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E-Sports Spread to BHS

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Schools across the U.S. have begun creating teams to play video games in an emerging sector of athletics known as E-Sports.

 

E-Sports players compete in tournaments created by the High School Esports League (HSEL). Games played include Fortnite, Overwatch, Call of Duty:Black Ops, League of Legends, and many more. College recruiters often offer scholarships which can cover up to 70% of a student’s tuition, according to the HSEL website.

 

This leads many to wonder if BHS should create an E-Sports team.

 

Many BHS students admit to playing video games quite regularly.

 

“I probably play about 10 hours a week,” said Sasha Halfon-DeLay, junior.

 

Although many BHS students hadn’t heard of E-Sports, they did support the idea of starting a team.

 

“I think that BHS could have a lot to gain from it,” said Aidan Berger, freshman.

 

“We should because it adds more experience opportunities for students,” said another freshman student.

 

Mr. Kitts supported the idea of starting an E-Sports team.

 

“Absolutely, as a matter of fact, gaming is something that the Virginia High School League is even talking about at the state level because it’s becoming so popular around the country. So yeah, we would absolutely be open to looking at opportunities and ideas to promote that here,” said Mr. Kitts.

 

Starting a team wouldn’t be a challenge. All that’s required to start a team is a minimum of five people (but ten is recommended), $10 per student, and a teacher to sponsor the club. The club would then send in an application to HSEL. When approved, that team could participate in tournaments.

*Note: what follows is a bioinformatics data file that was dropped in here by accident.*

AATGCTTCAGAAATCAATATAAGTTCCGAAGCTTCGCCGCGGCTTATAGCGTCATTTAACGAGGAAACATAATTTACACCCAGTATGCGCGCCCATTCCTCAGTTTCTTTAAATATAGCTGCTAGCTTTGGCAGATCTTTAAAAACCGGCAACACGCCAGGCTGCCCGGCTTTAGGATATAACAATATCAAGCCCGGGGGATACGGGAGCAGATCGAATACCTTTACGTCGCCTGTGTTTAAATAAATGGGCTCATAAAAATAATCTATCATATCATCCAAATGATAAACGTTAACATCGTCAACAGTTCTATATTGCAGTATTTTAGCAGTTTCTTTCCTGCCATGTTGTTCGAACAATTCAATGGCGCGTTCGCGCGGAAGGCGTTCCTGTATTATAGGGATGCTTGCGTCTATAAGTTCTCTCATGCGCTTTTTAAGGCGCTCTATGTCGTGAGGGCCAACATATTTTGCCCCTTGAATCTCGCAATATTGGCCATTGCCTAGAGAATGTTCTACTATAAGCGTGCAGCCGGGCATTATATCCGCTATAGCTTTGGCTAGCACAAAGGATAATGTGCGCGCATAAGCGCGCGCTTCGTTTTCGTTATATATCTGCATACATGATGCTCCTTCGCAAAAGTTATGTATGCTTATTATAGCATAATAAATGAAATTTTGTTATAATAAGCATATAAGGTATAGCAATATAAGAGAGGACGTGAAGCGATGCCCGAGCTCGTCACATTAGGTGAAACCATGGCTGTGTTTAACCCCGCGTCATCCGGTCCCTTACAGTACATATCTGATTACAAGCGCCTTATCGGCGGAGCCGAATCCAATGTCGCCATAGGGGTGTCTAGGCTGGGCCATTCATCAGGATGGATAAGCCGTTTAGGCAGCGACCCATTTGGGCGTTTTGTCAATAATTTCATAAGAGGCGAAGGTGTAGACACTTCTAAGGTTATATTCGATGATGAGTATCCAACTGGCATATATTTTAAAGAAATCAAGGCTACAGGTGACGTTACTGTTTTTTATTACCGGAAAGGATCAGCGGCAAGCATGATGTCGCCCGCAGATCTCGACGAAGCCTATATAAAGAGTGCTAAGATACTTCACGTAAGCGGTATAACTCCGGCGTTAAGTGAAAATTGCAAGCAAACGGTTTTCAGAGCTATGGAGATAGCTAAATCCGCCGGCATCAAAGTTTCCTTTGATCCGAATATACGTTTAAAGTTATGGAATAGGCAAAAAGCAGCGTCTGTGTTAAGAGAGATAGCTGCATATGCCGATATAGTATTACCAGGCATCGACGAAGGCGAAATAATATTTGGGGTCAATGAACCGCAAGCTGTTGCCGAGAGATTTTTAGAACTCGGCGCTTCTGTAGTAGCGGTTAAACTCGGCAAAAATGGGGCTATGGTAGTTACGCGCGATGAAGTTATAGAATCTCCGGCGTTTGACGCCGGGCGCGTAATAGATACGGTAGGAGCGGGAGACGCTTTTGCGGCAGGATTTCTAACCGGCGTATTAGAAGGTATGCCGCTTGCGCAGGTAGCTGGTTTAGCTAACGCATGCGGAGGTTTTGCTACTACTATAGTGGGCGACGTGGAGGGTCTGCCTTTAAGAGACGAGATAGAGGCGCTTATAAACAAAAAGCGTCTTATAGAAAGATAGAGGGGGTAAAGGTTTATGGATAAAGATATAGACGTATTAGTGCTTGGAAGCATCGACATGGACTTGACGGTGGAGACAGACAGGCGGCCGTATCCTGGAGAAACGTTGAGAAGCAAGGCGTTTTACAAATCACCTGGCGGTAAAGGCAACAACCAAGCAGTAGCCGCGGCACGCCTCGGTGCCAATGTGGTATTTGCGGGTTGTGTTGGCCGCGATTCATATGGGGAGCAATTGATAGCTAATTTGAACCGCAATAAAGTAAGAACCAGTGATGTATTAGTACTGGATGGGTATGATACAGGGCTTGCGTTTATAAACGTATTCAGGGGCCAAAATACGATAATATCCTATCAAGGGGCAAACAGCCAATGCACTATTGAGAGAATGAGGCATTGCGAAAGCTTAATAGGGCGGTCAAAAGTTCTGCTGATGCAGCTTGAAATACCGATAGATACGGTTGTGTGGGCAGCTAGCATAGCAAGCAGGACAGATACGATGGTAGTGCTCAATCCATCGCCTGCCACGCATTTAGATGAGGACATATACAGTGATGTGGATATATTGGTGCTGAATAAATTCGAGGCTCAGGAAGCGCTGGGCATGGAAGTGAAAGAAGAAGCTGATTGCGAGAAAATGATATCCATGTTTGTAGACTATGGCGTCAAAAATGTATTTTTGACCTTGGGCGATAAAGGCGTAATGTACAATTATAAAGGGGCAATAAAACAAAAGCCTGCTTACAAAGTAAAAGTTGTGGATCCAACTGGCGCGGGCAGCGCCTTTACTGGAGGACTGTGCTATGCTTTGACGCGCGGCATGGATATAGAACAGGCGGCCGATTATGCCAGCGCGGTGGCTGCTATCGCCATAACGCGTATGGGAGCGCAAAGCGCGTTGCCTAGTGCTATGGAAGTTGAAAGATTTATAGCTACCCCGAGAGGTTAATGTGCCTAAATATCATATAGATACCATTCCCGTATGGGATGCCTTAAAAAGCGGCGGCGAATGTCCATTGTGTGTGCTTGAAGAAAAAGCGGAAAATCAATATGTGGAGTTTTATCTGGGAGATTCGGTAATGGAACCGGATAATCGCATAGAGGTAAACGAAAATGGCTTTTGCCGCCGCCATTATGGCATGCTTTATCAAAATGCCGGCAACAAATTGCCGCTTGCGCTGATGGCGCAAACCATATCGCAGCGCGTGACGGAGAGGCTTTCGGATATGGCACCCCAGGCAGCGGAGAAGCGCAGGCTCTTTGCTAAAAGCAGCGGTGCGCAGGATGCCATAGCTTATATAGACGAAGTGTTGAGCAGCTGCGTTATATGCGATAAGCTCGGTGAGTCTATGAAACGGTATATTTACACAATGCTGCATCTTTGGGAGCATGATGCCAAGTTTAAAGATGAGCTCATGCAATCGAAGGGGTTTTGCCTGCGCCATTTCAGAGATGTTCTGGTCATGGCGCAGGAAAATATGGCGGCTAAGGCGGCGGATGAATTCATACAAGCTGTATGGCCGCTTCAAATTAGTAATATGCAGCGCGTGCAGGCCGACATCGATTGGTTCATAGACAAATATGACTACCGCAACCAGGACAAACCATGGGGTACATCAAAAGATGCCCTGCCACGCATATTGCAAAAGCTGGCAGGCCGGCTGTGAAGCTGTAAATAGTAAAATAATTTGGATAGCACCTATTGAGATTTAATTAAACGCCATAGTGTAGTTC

According to Mr. Wickham, our technology wouldn’t be a barrier.

 

“The Desktop computers could probably run the games. The Chromebooks [could], depending on what [the games] are. If they’re web-based, . . . they could,” said Mr. Wickham.

 

Virginia currently has 22 High schools that play in the HSEL. Additionally, tournaments are played online, meaning schools from opposite sides of the nation can play against each other.

 

Junior and Senior E-Sports players are often given scholarships to play in college. The National Association of Collegiate Esports (NACE) has funded over 16 million dollars in scholarships for E-Sports players to go to college, according to the NACE website.

 

Virginia currently has five colleges with E-Sport teams: Averett University, Northern Virginia Community College, ECPI University, Shenandoah University, and Randolph-Macon College. A full list of colleges with E-Sport programs can be found here.

 

College level players compete in a variety of different games including the following: Counter Strike, Hearthstone, League of Legends, Overwatch, and Rocket League.

 

Twenty-seven million people watched the League of Legends championship in 2014. That is far more than the number of people who watched Major League Baseball’s World Series (13.8 million) and the people who watched the NBA finals (15.5 million), according to the NACE website. Esports seem to be the future of athletics, and it’s up to BHS to decide if it should join that future.

 

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1 Comment

One Response to “E-Sports Spread to BHS”

  1. Bill Barrows on March 26th, 2019 12:31 pm

    Excellent reporting. Writer may have potential career in national journalism.

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E-Sports Spread to BHS